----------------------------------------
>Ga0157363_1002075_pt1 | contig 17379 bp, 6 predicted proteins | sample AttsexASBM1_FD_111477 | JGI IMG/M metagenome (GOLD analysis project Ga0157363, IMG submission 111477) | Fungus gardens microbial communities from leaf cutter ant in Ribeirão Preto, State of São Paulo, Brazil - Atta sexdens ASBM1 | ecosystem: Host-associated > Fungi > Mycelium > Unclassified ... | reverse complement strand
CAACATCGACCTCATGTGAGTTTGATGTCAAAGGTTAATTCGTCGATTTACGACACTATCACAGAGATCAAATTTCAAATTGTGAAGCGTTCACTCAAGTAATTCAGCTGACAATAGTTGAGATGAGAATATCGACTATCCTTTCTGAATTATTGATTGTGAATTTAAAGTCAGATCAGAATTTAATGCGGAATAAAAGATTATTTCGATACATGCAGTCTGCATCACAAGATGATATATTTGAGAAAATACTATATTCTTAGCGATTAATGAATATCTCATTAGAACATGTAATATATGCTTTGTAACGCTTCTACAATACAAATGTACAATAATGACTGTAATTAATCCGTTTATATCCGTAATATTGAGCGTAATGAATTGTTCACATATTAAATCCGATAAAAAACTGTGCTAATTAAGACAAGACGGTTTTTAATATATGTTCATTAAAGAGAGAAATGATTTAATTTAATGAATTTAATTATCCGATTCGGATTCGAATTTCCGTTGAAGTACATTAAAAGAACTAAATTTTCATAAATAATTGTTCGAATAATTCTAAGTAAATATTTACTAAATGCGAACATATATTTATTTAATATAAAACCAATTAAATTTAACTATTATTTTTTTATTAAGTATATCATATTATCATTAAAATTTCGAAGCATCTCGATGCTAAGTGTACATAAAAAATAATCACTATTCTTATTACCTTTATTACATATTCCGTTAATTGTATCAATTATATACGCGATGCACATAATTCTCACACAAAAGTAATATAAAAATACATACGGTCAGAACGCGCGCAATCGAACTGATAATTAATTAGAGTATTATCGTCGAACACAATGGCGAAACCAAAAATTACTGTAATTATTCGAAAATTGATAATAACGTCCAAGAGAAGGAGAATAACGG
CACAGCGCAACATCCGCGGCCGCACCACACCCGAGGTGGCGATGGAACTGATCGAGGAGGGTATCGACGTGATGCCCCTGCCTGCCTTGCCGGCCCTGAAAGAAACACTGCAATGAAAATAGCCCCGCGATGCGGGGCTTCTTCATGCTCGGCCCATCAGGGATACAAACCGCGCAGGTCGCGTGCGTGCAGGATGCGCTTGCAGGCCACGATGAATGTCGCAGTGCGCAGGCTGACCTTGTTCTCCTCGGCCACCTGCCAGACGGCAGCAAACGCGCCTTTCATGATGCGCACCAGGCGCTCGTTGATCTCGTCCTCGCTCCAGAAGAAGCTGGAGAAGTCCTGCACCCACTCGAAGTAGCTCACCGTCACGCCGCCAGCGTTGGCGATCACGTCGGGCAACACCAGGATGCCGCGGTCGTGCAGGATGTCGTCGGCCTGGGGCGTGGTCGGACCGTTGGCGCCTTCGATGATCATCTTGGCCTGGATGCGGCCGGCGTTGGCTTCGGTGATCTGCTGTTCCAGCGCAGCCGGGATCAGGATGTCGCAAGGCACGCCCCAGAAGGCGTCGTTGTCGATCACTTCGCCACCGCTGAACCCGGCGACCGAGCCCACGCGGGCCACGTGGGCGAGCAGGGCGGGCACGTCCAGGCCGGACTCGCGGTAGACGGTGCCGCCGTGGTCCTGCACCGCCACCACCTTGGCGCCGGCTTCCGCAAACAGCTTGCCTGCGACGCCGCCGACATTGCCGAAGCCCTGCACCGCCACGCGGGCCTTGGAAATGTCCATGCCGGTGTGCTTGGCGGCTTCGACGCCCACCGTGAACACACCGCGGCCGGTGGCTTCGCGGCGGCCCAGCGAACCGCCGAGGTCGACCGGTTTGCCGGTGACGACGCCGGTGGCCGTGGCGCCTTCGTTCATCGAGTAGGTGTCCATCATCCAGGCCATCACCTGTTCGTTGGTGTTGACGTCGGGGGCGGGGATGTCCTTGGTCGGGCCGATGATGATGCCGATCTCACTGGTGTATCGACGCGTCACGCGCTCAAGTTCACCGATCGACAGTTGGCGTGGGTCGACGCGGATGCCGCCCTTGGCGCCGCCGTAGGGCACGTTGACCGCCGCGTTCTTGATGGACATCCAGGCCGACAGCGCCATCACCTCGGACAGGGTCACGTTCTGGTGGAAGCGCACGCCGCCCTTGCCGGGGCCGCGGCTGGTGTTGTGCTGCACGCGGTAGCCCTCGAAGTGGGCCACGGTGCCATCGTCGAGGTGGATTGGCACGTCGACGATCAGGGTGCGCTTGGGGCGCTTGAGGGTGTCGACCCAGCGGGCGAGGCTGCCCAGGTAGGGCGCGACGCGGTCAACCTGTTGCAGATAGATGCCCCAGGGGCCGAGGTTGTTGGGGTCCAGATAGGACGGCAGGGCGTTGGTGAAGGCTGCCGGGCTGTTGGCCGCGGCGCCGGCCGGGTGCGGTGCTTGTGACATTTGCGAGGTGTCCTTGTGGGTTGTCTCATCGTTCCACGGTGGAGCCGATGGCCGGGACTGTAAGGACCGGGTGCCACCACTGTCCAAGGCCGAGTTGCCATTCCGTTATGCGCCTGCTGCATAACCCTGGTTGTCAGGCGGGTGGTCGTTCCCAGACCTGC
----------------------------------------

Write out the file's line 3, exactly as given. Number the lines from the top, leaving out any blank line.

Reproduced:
CACAGCGCAACATCCGCGGCCGCACCACACCCGAGGTGGCGATGGAACTGATCGAGGAGGGTATCGACGTGATGCCCCTGCCTGCCTTGCCGGCCCTGAAAGAAACACTGCAATGAAAATAGCCCCGCGATGCGGGGCTTCTTCATGCTCGGCCCATCAGGGATACAAACCGCGCAGGTCGCGTGCGTGCAGGATGCGCTTGCAGGCCACGATGAATGTCGCAGTGCGCAGGCTGACCTTGTTCTCCTCGGCCACCTGCCAGACGGCAGCAAACGCGCCTTTCATGATGCGCACCAGGCGCTCGTTGATCTCGTCCTCGCTCCAGAAGAAGCTGGAGAAGTCCTGCACCCACTCGAAGTAGCTCACCGTCACGCCGCCAGCGTTGGCGATCACGTCGGGCAACACCAGGATGCCGCGGTCGTGCAGGATGTCGTCGGCCTGGGGCGTGGTCGGACCGTTGGCGCCTTCGATGATCATCTTGGCCTGGATGCGGCCGGCGTTGGCTTCGGTGATCTGCTGTTCCAGCGCAGCCGGGATCAGGATGTCGCAAGGCACGCCCCAGAAGGCGTCGTTGTCGATCACTTCGCCACCGCTGAACCCGGCGACCGAGCCCACGCGGGCCACGTGGGCGAGCAGGGCGGGCACGTCCAGGCCGGACTCGCGGTAGACGGTGCCGCCGTGGTCCTGCACCGCCACCACCTTGGCGCCGGCTTCCGCAAACAGCTTGCCTGCGACGCCGCCGACATTGCCGAAGCCCTGCACCGCCACGCGGGCCTTGGAAATGTCCATGCCGGTGTGCTTGGCGGCTTCGACGCCCACCGTGAACACACCGCGGCCGGTGGCTTCGCGGCGGCCCAGCGAACCGCCGAGGTCGACCGGTTTGCCGGTGACGACGCCGGTGGCCGTGGCGCCTTCGTTCATCGAGTAGGTGTCCATCATCCAGGCCATCACCTGTTCGTTGGTGTTGACGTCGGGGGCGGGGATGTCCTTGGTCGGGCCGATGATGATGCCGATCTCACTGGTGTATCGACGCGTCACGCGCTCAAGTTCACCGATCGACAGTTGGCGTGGGTCGACGCGGATGCCGCCCTTGGCGCCGCCGTAGGGCACGTTGACCGCCGCGTTCTTGATGGACATCCAGGCCGACAGCGCCATCACCTCGGACAGGGTCACGTTCTGGTGGAAGCGCACGCCGCCCTTGCCGGGGCCGCGGCTGGTGTTGTGCTGCACGCGGTAGCCCTCGAAGTGGGCCACGGTGCCATCGTCGAGGTGGATTGGCACGTCGACGATCAGGGTGCGCTTGGGGCGCTTGAGGGTGTCGACCCAGCGGGCGAGGCTGCCCAGGTAGGGCGCGACGCGGTCAACCTGTTGCAGATAGATGCCCCAGGGGCCGAGGTTGTTGGGGTCCAGATAGGACGGCAGGGCGTTGGTGAAGGCTGCCGGGCTGTTGGCCGCGGCGCCGGCCGGGTGCGGTGCTTGTGACATTTGCGAGGTGTCCTTGTGGGTTGTCTCATCGTTCCACGGTGGAGCCGATGGCCGGGACTGTAAGGACCGGGTGCCACCACTGTCCAAGGCCGAGTTGCCATTCCGTTATGCGCCTGCTGCATAACCCTGGTTGTCAGGCGGGTGGTCGTTCCCAGACCTGC